Samsung promises that the Galaxy S II is thinner, lighter, and faster than the Galaxy S. They were able to make that correct with the Galaxy S II. The Galaxy S III runs Android 2.3 with TouchWiz. This phone is similar to the Galaxy S but much more powerful. Read on for all of the juicy details.
The Samsung Galaxy S II is 8.49mm thick. The measurement grows a little at the phone’s bottom. Even with the bulge it is still under 1cm. There is a small crevice between the phone’s frame and the screen that is extremely prone to gathering dust if used in dirty environments. The phone packs a 4.3 Super AMOLED screen with a front facing camera and an ear-speaker above it and 4 capacitive buttons below. On one side you have the volume rocker and on the other you have the power button. On the Top you have a 3.5mm headphone/mic port and on the bottom you have a micro-USB port.
The Galaxy S II’s screen is spectacular. Blacks are darker than imaginable. Colors just pop right out, and viewing angles are almost endless. The Galaxy S II’s screen only has a resolution of 800 x 480 which is behind the average leading smartphone. But with the excellent colors you don’t even car about the lack of pixels. No matter what you are doing from a Movie or a game the Super AMOLED but you will be amazing at the quality. And yes I am going to say, this screen is better than the iPhone 4/4s’s screen. One think that I did not like was the auto-brightness. It is a little bit to corrective. It likes to jolt around to a better brightness level which got annoying. I ended up just having it set to a position.
The battery life of the Galaxy S II is on the same par with any other leading smartphone. From some various website I heard that the Samsung Galaxy S II is run by a 1.2GHz ARMv7 dual-core processor. Also these sites stated that they have seen the phone down-clocking the CPU to under 500MHz. That would explain how such a large and power full phone has a good battery. I was then surprised that I did not notice and performance lags because the phone is supposed to be boosted up to normal when needed.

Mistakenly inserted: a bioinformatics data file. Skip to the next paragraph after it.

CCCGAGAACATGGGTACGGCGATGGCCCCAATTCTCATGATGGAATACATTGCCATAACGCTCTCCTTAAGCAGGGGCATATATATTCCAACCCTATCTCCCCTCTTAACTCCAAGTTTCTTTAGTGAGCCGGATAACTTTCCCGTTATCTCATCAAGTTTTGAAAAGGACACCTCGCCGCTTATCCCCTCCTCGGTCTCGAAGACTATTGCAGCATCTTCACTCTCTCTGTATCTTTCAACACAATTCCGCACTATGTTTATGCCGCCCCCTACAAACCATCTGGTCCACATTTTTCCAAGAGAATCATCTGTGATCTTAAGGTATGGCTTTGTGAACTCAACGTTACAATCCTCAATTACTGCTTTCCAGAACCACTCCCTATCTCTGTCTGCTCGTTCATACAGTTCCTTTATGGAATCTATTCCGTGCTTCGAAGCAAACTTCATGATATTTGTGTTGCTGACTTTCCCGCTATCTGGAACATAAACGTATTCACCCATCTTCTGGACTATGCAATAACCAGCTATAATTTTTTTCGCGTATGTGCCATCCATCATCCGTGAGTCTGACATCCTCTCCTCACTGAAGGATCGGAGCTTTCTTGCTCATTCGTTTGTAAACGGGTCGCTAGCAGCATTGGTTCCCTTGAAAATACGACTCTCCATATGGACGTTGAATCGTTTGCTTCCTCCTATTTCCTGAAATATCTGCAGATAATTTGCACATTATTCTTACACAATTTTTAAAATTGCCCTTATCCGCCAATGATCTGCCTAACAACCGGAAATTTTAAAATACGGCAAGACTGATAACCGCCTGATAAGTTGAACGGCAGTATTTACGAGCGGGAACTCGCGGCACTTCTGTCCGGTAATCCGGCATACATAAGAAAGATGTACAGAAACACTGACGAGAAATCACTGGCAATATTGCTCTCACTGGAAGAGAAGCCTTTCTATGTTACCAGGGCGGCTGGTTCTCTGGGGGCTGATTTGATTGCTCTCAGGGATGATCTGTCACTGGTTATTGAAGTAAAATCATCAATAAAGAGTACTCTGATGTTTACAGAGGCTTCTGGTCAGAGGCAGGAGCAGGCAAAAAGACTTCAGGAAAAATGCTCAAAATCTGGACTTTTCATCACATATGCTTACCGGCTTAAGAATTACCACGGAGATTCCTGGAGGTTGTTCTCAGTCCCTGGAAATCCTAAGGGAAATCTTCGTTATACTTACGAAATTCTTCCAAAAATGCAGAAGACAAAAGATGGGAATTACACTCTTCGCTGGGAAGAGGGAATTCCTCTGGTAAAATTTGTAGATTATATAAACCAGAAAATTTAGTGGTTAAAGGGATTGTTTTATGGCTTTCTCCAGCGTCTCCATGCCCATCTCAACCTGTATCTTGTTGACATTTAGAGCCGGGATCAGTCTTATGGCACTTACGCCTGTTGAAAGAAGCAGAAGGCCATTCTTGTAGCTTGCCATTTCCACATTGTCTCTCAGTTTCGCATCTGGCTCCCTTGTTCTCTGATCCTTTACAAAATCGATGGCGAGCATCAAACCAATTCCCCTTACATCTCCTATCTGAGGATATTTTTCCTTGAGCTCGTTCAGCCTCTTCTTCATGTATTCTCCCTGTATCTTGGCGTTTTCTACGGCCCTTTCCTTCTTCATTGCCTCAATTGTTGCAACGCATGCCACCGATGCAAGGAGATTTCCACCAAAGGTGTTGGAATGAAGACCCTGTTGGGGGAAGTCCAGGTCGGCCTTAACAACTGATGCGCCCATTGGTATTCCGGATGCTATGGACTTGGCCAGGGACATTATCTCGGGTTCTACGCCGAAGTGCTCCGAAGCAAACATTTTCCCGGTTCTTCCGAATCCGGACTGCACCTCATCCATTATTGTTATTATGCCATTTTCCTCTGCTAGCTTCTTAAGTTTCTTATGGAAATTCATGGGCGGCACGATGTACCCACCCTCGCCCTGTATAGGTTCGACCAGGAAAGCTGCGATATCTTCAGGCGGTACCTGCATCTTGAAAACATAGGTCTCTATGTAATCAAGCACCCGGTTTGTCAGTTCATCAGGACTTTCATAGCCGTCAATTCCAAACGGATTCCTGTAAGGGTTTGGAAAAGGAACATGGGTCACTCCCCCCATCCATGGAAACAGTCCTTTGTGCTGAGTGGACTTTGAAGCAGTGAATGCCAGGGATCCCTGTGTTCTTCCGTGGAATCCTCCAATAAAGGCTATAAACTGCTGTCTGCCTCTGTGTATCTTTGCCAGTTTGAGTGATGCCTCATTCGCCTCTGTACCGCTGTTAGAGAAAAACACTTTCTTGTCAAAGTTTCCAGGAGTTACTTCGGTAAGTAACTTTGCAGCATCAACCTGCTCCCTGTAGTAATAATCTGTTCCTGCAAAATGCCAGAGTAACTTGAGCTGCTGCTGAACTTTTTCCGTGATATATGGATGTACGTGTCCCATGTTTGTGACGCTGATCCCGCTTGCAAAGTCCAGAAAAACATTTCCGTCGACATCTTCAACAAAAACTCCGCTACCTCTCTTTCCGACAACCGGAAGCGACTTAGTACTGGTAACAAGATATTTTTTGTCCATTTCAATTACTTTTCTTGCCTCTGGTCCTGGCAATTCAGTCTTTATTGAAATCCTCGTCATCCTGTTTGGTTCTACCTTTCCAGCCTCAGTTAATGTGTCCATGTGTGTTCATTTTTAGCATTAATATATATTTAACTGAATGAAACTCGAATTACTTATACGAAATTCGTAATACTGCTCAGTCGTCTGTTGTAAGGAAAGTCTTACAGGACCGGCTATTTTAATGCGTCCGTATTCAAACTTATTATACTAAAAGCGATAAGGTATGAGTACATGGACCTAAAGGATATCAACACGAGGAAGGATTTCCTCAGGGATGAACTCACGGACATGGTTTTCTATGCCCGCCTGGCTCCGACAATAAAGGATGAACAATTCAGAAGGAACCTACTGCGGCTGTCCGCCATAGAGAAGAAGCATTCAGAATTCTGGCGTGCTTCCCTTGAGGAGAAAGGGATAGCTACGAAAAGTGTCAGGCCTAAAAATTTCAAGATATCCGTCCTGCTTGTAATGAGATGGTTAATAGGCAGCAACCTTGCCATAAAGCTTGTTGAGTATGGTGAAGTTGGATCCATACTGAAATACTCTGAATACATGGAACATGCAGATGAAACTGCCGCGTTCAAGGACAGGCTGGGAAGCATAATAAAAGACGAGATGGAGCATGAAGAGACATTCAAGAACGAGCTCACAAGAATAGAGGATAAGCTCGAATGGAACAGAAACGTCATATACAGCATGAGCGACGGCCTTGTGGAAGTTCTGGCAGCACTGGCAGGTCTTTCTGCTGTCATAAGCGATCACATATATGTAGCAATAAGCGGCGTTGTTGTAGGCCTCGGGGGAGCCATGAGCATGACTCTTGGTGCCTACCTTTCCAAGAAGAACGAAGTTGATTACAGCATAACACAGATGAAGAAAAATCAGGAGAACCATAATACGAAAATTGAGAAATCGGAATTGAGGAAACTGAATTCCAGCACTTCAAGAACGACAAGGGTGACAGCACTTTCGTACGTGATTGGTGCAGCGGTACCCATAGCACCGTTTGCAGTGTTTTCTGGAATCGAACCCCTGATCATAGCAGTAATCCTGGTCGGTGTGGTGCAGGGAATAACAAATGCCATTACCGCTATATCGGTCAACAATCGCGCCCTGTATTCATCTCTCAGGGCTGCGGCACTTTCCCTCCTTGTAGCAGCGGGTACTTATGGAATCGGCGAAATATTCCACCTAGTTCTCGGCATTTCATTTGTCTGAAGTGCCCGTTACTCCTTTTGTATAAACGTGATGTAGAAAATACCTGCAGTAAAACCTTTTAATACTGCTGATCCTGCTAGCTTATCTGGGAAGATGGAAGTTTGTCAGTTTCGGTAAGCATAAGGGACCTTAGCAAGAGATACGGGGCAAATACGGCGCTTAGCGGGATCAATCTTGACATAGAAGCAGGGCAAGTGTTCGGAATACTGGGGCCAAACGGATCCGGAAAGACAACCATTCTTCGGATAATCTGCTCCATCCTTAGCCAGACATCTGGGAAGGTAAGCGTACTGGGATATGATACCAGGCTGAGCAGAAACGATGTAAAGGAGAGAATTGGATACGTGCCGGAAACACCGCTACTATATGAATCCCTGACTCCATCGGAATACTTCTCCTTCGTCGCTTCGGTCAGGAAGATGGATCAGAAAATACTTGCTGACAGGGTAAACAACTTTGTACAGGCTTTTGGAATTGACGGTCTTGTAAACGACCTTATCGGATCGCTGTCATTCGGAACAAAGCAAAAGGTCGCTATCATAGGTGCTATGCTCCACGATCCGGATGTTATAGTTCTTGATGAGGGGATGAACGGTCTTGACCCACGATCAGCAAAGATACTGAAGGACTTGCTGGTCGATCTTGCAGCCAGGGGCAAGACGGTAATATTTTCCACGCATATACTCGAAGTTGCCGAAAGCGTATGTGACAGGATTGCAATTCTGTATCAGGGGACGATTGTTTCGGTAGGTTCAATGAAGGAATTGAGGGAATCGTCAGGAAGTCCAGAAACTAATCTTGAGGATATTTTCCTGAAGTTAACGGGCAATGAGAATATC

Samsung gives you the standard Android Camera application with a few of their own customizations. The Galaxy S II contains a rear-facing 8 megapixel camera that includes a LED flash and is 1080p video capable, and a 2 megapixel front-facing camera. Samsung also includes some extra settings for your photos and a photo editor application.
The Galaxy S II comes running Android Gingerbread 2.3.3 with Samsungs TouchWiz 4.0 which will be coming later. Samsung commented me and told me that Ice Cream Sandwich will be coming soon to the Galaxy S II. Is speed tests it excelled above almost every high end smartphone. Sprint also throws in some Sprint customizations that were nice.
Browser performance extremely fast until you need to render something. That is when it gets a little bit slow. The browser was able to power Adobe Flash fine tho, which is much needed.
Android has become familiar to most people by now. And of course if you have used a Samsung Android device you are probably familiar with their TouchWiz. Personally I like how the lock screen is set up with missed texts ands missed calls. A long hold on the home button launches an app switcher showing 6 recently used apps and your task manager access shortcut. I like how this is used so you can easily shut down some applications that are running in the back ground. Samsung also has some motion assisted functions. Some people praise this functionality, but personally, I do not like it. The Galaxy S II’s touchscreen keyboard is modified a little from the default Gingerbread making me able to type on it even quicker.
First off, after using the Galaxy S II now I want the Galaxy S III. It is definitely in the top 5 slot for best smartphone yet. Some people, like myself do not like huge screens. But some people like large screens, so this 4.3 inch would be great for them. Also with the device being so thin it makes the screen not feel like a nuisance. I give this phone 4.5 out of 5 gear. This is a must have if you are wanting a super-power-smartphone.
Video Hands-On and pictures within article are provided by Solomon Massele (Managing Editor)